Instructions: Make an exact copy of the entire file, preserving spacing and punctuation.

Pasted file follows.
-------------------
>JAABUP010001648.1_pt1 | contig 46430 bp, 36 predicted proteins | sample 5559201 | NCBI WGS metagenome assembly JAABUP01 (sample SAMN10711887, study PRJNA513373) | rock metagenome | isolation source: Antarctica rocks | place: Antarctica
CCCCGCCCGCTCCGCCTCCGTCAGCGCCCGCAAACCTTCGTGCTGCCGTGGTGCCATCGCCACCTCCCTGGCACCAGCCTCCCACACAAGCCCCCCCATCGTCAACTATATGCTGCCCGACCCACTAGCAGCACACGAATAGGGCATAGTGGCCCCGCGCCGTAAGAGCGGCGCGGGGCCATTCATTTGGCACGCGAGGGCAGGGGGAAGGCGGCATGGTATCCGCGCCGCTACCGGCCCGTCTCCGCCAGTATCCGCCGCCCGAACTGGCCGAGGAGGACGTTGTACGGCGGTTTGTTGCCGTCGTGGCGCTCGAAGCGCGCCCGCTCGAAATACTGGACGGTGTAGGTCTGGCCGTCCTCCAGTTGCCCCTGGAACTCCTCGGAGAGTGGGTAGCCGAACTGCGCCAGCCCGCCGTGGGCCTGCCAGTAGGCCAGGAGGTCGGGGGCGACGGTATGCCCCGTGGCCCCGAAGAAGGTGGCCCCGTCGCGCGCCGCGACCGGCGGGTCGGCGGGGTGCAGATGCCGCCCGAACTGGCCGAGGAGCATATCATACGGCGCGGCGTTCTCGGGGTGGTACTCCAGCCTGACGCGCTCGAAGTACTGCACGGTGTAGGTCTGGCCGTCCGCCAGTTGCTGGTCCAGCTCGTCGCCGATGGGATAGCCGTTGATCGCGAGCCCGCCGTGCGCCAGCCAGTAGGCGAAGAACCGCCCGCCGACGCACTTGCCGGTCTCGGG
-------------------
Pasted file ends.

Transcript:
>JAABUP010001648.1_pt1 | contig 46430 bp, 36 predicted proteins | sample 5559201 | NCBI WGS metagenome assembly JAABUP01 (sample SAMN10711887, study PRJNA513373) | rock metagenome | isolation source: Antarctica rocks | place: Antarctica
CCCCGCCCGCTCCGCCTCCGTCAGCGCCCGCAAACCTTCGTGCTGCCGTGGTGCCATCGCCACCTCCCTGGCACCAGCCTCCCACACAAGCCCCCCCATCGTCAACTATATGCTGCCCGACCCACTAGCAGCACACGAATAGGGCATAGTGGCCCCGCGCCGTAAGAGCGGCGCGGGGCCATTCATTTGGCACGCGAGGGCAGGGGGAAGGCGGCATGGTATCCGCGCCGCTACCGGCCCGTCTCCGCCAGTATCCGCCGCCCGAACTGGCCGAGGAGGACGTTGTACGGCGGTTTGTTGCCGTCGTGGCGCTCGAAGCGCGCCCGCTCGAAATACTGGACGGTGTAGGTCTGGCCGTCCTCCAGTTGCCCCTGGAACTCCTCGGAGAGTGGGTAGCCGAACTGCGCCAGCCCGCCGTGGGCCTGCCAGTAGGCCAGGAGGTCGGGGGCGACGGTATGCCCCGTGGCCCCGAAGAAGGTGGCCCCGTCGCGCGCCGCGACCGGCGGGTCGGCGGGGTGCAGATGCCGCCCGAACTGGCCGAGGAGCATATCATACGGCGCGGCGTTCTCGGGGTGGTACTCCAGCCTGACGCGCTCGAAGTACTGCACGGTGTAGGTCTGGCCGTCCGCCAGTTGCTGGTCCAGCTCGTCGCCGATGGGATAGCCGTTGATCGCGAGCCCGCCGTGCGCCAGCCAGTAGGCGAAGAACCGCCCGCCGACGCACTTGCCGGTCTCGGG